Sam is already holed up in Tyrone for the year but where will the other Sam - aka, Mr. Ryder - be headed?

Will it spend the next two years in Wisconsin - which wikipedia informs us is Steve Stricker's home state - or is it bound for an already trophy laden kitchen table in Rathfarnham, for Padraig Harrington to gaze at as he munches his cereal in the morning?

Three days out from the first tee off, here are the essential components that make up a great Ryder Cup experience.

A couple of Americans who hate each other

The only available picture of them together

Drawling southerner Hal Sutton forever entered the Hall of Fame of bad Ryder Cup captains for throwing out noted enemies Tiger Woods and Phil Mickelson in the same fourballs pairing in the opening match of the 2004 edition.

No doubt, it made logical sense in his head. If Woods and Mickelson could stuff the Europeans while learning to love each other out there on the fairways of Oakland Hills, it would do wonders for the esprit de corps in the American team. Esprit de corps often being something conspicuously lacking in the American team room.

Alas, that didn't happen and the European pair of Colin Montgomerie and Harrington won a crucial victory.

There is of course huge potential for US team infighting this time around. The bickering duo of Brooks Koepka and Bryson DeChambeau make Woods and Mickelson look like Riggs and Murtaugh (the latter two golfers are themselves nowadays "too old for this s**t").

Koepka is apparently incapable of registering DeChambeau's presence anywhere in his vicinity without wincing. For his part, DeChambeau, after initially making unconvincing attempts to laugh it off, is growing increasingly weary of the 'Brooksy' taunts from the galleries on the PGA Tour - he had a mouthy spectator manhandled off the premises following his play-off loss at the BMW Championship.

The ingredients are certainly here for another unhappy American flop.

Reflecting on past mistakes, captain Stricker has hinted he will not do a Sutton on it and pair Koepka and DeChambeau together, which is a shame. Furthermore, he has publicly called upon them both to buck up and not ruin this for everyone.

It would be a beautiful story - possibly even one that could be committed to the big screen - if the free n'easy jock and the unpopular science nerd could put their differences aside and make sweet foursomes music on the fairways. Do it, Steve.

The Irish bring home the bacon

Christy O'Connor Jr takes the acclaim after downing Fred Couples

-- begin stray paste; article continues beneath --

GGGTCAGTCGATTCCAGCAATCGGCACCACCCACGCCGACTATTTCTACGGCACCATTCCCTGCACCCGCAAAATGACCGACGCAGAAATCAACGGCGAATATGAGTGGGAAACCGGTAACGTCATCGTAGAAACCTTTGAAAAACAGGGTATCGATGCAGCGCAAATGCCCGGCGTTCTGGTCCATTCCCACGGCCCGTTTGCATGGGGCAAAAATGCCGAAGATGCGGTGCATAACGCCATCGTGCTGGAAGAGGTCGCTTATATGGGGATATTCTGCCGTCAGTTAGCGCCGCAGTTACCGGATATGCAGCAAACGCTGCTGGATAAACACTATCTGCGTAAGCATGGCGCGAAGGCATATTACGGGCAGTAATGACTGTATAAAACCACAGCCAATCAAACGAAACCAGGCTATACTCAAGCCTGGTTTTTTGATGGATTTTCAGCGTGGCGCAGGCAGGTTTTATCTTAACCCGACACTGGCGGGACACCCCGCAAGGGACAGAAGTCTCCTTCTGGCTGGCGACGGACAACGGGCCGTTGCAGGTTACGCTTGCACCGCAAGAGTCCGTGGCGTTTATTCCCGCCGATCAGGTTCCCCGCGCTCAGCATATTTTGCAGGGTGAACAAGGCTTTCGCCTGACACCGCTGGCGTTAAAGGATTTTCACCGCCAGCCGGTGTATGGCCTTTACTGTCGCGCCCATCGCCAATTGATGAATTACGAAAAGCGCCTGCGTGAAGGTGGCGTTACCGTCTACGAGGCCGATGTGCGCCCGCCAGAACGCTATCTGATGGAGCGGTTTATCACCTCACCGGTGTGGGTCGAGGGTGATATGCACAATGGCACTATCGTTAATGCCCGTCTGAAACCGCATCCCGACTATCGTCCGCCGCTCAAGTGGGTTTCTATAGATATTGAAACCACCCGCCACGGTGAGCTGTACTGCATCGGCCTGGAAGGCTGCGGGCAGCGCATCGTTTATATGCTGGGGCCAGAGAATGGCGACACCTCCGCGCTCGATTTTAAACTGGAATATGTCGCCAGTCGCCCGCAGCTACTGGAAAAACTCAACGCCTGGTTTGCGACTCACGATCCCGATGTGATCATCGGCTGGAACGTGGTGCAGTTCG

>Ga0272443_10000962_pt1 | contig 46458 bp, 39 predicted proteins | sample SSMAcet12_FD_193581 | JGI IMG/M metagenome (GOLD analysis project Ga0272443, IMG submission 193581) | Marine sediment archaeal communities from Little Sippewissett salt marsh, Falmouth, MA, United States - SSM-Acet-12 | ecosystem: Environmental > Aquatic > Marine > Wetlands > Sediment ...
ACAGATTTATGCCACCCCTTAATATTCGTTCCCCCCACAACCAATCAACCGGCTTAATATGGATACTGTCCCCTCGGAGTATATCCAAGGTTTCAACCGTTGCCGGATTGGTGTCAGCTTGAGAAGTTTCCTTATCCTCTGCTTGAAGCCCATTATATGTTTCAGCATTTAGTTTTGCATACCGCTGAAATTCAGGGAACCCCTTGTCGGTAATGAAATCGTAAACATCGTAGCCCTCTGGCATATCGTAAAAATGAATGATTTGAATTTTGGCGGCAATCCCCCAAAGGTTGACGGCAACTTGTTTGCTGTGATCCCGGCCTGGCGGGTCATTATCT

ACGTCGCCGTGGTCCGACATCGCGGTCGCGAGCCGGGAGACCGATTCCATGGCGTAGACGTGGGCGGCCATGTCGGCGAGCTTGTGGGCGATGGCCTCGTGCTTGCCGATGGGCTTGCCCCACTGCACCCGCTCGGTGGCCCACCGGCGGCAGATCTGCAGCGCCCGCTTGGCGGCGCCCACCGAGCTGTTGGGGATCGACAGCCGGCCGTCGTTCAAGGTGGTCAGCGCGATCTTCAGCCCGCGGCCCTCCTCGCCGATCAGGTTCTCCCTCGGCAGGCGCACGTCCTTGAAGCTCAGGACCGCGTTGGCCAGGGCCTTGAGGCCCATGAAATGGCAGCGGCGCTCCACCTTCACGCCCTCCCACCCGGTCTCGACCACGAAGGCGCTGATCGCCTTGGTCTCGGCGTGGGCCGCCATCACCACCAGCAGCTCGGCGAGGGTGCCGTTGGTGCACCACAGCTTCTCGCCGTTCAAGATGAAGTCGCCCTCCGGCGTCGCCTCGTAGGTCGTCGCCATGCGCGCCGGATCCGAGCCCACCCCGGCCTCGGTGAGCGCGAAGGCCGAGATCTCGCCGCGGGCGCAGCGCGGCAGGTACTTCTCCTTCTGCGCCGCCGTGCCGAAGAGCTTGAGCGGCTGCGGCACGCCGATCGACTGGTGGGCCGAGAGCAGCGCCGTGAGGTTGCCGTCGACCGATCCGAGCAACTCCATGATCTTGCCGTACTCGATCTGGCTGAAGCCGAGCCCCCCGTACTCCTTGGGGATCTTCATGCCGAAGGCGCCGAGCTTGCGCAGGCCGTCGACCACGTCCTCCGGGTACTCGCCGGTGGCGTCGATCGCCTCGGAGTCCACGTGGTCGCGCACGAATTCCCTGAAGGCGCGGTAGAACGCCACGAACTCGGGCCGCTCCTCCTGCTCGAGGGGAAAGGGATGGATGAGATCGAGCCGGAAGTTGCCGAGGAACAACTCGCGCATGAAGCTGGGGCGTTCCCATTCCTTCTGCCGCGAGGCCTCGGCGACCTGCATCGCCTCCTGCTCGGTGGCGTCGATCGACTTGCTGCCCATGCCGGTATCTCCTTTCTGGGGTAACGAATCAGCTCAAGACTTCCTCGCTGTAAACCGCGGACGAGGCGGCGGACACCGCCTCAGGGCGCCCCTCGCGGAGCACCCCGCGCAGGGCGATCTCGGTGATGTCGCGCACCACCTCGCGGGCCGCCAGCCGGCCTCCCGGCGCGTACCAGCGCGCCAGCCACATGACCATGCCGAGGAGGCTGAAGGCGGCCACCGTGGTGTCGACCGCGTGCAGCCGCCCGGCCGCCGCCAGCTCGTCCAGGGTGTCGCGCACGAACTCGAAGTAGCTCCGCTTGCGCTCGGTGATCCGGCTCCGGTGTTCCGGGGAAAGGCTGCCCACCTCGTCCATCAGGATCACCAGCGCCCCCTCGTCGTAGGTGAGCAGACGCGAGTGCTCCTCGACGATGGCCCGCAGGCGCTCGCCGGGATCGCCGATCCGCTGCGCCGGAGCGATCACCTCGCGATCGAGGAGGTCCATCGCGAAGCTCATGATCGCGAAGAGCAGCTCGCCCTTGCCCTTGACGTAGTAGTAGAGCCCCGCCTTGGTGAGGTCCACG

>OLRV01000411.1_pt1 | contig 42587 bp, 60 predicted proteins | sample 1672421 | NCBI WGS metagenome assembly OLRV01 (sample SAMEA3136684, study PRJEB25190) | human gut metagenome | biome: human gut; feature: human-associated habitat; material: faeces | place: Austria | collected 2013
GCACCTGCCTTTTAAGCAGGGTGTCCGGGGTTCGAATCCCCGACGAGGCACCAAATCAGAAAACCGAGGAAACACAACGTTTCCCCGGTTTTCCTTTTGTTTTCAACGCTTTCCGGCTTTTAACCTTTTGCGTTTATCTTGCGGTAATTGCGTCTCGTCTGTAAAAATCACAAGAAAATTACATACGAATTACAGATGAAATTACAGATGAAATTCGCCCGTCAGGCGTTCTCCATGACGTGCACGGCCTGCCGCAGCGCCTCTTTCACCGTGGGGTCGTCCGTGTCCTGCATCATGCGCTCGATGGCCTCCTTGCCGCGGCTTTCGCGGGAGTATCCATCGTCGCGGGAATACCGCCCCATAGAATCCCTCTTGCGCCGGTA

We sense there is slightly less derisive hostility to the Ryder Cup concept among the bulk of Irish sports fans than there is to that other multi-national sporting outfit, the British & Irish Lions.

Folk never truly shed the nationalism for the Lions - 2013 and the fury over O'Driscoll's omission showcased that. The true battlefield in Lions' terms is the battle to get most of your country's boys in the team. That is the matter about which folk get most heated - as is made plain when some lofty UK rugby correspondent happens to omit a couple of Irish dead certs from his own hypothetical XV. The actual Test matches are an afterthought.

Students of history will not be surprised one jot at this. It's obvious to anyone that Irish people have traditionally been more comfortable embracing a European identity than a 'British Isles' one.

Still, it's not the same without a healthy Irish component. The 1993 match, a damp squib, was the last one without the presence of at least one player from this island.

Christy O'Connor's two-iron at the Belfry, Eamonn Darcy eventually seeing off Ben Crenshaw after the latter had broken his own putter early in the round, Paul McGinley securing the half to beat a star-studded American team in the Belfry... the Ryder Cup has brought us many stories of Irish triumph.

In some respects, there is something quaint and retro about the pride we took in Irish players delivering the goods on the final stretch on Sunday. Irish golfers are responsible for 10 out of 18 European major championship wins in the 21st century so in a curious sense, it has felt that we have evolved past the Ryder Cup.

Did we not realise the Ryder Cup was for the likes of Poults and Monty who can't actually do it in the majors? That our Irish golfers had eyes on bigger prizes. (Padraig Harrington's previously decent Ryder Cup record imploded altogether once he started accumulating major wins, bizarrely enough)?

Still, Shane Lowry's desperate desire to make the Ryder Cup - which saw him stumble a tad Sunday week ago around one of his favourite tracks, Wentworth - reminded us that it still means something. Not to mention, Leona Maguire's stunning heroics in the Solheim two weeks ago.